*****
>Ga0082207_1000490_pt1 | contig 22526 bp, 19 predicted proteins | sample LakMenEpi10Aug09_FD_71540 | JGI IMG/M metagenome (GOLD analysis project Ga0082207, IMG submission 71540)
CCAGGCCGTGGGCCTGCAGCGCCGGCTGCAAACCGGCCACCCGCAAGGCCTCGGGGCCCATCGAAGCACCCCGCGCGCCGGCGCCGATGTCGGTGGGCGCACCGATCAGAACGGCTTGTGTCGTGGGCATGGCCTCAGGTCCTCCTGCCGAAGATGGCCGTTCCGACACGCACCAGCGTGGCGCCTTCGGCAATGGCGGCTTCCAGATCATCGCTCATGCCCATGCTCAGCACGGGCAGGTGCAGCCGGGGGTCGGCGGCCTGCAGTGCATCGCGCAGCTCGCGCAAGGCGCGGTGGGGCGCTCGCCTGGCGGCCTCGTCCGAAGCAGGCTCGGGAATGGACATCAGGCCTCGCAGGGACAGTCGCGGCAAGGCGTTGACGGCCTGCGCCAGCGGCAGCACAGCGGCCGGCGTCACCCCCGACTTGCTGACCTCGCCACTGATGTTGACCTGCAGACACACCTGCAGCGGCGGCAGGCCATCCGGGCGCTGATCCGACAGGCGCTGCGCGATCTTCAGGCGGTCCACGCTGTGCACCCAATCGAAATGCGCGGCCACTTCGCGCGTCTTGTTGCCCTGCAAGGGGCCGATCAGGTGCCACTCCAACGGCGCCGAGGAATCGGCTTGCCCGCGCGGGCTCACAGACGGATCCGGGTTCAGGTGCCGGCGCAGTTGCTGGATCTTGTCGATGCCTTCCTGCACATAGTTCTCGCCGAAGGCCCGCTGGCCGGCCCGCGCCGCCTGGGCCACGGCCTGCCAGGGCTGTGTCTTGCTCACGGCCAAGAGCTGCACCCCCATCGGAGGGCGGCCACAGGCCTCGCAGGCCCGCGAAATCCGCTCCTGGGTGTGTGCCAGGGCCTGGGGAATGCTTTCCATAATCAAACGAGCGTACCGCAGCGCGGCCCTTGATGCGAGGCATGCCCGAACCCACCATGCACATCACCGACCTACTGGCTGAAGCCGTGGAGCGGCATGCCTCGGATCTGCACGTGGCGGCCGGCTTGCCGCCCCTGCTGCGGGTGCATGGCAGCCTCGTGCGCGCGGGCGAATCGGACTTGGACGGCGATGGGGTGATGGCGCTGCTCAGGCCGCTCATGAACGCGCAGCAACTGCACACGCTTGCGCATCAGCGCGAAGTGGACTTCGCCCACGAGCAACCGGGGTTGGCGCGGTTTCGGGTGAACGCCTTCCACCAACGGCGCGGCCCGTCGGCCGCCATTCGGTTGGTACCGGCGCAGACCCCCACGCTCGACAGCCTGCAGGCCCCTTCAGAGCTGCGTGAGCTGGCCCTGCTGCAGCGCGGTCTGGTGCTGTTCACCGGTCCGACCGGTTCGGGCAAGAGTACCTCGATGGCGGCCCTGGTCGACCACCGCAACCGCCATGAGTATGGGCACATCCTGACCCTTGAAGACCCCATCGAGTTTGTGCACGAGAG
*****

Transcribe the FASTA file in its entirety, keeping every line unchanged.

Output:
>Ga0082207_1000490_pt1 | contig 22526 bp, 19 predicted proteins | sample LakMenEpi10Aug09_FD_71540 | JGI IMG/M metagenome (GOLD analysis project Ga0082207, IMG submission 71540)
CCAGGCCGTGGGCCTGCAGCGCCGGCTGCAAACCGGCCACCCGCAAGGCCTCGGGGCCCATCGAAGCACCCCGCGCGCCGGCGCCGATGTCGGTGGGCGCACCGATCAGAACGGCTTGTGTCGTGGGCATGGCCTCAGGTCCTCCTGCCGAAGATGGCCGTTCCGACACGCACCAGCGTGGCGCCTTCGGCAATGGCGGCTTCCAGATCATCGCTCATGCCCATGCTCAGCACGGGCAGGTGCAGCCGGGGGTCGGCGGCCTGCAGTGCATCGCGCAGCTCGCGCAAGGCGCGGTGGGGCGCTCGCCTGGCGGCCTCGTCCGAAGCAGGCTCGGGAATGGACATCAGGCCTCGCAGGGACAGTCGCGGCAAGGCGTTGACGGCCTGCGCCAGCGGCAGCACAGCGGCCGGCGTCACCCCCGACTTGCTGACCTCGCCACTGATGTTGACCTGCAGACACACCTGCAGCGGCGGCAGGCCATCCGGGCGCTGATCCGACAGGCGCTGCGCGATCTTCAGGCGGTCCACGCTGTGCACCCAATCGAAATGCGCGGCCACTTCGCGCGTCTTGTTGCCCTGCAAGGGGCCGATCAGGTGCCACTCCAACGGCGCCGAGGAATCGGCTTGCCCGCGCGGGCTCACAGACGGATCCGGGTTCAGGTGCCGGCGCAGTTGCTGGATCTTGTCGATGCCTTCCTGCACATAGTTCTCGCCGAAGGCCCGCTGGCCGGCCCGCGCCGCCTGGGCCACGGCCTGCCAGGGCTGTGTCTTGCTCACGGCCAAGAGCTGCACCCCCATCGGAGGGCGGCCACAGGCCTCGCAGGCCCGCGAAATCCGCTCCTGGGTGTGTGCCAGGGCCTGGGGAATGCTTTCCATAATCAAACGAGCGTACCGCAGCGCGGCCCTTGATGCGAGGCATGCCCGAACCCACCATGCACATCACCGACCTACTGGCTGAAGCCGTGGAGCGGCATGCCTCGGATCTGCACGTGGCGGCCGGCTTGCCGCCCCTGCTGCGGGTGCATGGCAGCCTCGTGCGCGCGGGCGAATCGGACTTGGACGGCGATGGGGTGATGGCGCTGCTCAGGCCGCTCATGAACGCGCAGCAACTGCACACGCTTGCGCATCAGCGCGAAGTGGACTTCGCCCACGAGCAACCGGGGTTGGCGCGGTTTCGGGTGAACGCCTTCCACCAACGGCGCGGCCCGTCGGCCGCCATTCGGTTGGTACCGGCGCAGACCCCCACGCTCGACAGCCTGCAGGCCCCTTCAGAGCTGCGTGAGCTGGCCCTGCTGCAGCGCGGTCTGGTGCTGTTCACCGGTCCGACCGGTTCGGGCAAGAGTACCTCGATGGCGGCCCTGGTCGACCACCGCAACCGCCATGAGTATGGGCACATCCTGACCCTTGAAGACCCCATCGAGTTTGTGCACGAGAG